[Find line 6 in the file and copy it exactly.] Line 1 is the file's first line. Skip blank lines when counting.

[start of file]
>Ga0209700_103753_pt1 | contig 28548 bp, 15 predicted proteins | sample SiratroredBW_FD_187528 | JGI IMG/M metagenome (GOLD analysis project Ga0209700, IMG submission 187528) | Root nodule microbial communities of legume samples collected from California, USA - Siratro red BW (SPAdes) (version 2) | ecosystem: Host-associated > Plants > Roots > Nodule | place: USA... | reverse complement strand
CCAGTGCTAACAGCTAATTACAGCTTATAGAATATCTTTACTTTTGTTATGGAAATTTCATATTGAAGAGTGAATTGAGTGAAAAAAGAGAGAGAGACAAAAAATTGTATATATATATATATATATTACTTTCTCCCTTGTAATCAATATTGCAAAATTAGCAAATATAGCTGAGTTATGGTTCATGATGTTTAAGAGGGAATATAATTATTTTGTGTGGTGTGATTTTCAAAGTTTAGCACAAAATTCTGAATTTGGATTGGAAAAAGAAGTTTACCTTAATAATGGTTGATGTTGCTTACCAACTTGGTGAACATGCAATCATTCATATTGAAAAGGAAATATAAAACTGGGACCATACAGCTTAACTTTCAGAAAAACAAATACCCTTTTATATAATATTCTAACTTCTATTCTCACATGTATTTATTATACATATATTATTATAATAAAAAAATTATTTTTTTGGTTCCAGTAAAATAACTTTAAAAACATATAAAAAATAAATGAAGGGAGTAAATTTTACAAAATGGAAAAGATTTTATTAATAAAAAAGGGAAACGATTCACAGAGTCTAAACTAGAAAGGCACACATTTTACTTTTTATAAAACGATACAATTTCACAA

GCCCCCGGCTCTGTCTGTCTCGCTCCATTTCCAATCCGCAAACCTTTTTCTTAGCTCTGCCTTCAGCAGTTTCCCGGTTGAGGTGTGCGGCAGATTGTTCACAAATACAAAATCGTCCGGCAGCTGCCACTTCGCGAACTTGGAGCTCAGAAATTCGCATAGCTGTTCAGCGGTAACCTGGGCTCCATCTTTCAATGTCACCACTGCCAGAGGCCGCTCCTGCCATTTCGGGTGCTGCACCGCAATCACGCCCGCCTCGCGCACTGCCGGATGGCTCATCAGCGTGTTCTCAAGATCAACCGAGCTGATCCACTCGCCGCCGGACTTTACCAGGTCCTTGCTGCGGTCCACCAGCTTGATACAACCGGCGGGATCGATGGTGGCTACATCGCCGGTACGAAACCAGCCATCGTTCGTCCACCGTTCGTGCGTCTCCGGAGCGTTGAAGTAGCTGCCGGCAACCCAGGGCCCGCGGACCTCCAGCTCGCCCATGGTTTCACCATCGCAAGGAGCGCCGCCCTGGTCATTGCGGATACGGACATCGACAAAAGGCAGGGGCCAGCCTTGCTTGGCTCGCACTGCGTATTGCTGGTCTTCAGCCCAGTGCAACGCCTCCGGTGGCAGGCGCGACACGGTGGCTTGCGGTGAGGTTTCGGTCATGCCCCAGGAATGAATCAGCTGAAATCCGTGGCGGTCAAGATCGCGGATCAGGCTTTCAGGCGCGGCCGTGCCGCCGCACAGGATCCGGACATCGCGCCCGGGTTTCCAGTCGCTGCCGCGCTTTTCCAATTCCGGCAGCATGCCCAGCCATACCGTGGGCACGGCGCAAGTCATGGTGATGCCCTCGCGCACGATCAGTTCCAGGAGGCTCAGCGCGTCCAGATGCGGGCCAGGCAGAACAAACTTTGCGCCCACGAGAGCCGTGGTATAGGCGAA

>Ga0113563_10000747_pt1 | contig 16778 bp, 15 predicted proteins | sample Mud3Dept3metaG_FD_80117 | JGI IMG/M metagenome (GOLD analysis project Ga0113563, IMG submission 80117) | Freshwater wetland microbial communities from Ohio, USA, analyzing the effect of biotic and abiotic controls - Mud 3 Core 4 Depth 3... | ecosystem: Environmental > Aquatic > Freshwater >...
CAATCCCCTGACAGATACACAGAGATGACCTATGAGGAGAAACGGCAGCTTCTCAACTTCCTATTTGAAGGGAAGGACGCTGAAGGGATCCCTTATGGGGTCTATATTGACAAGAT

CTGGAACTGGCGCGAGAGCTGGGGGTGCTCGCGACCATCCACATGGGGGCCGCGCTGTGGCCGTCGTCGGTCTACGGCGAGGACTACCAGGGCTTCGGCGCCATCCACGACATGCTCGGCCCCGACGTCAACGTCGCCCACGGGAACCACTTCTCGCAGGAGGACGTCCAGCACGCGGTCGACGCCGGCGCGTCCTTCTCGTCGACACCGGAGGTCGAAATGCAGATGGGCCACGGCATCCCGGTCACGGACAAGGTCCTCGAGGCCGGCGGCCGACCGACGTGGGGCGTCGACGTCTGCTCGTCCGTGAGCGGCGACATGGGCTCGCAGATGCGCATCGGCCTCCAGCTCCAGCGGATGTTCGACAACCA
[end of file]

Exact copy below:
CTGGAACTGGCGCGAGAGCTGGGGGTGCTCGCGACCATCCACATGGGGGCCGCGCTGTGGCCGTCGTCGGTCTACGGCGAGGACTACCAGGGCTTCGGCGCCATCCACGACATGCTCGGCCCCGACGTCAACGTCGCCCACGGGAACCACTTCTCGCAGGAGGACGTCCAGCACGCGGTCGACGCCGGCGCGTCCTTCTCGTCGACACCGGAGGTCGAAATGCAGATGGGCCACGGCATCCCGGTCACGGACAAGGTCCTCGAGGCCGGCGGCCGACCGACGTGGGGCGTCGACGTCTGCTCGTCCGTGAGCGGCGACATGGGCTCGCAGATGCGCATCGGCCTCCAGCTCCAGCGGATGTTCGACAACCA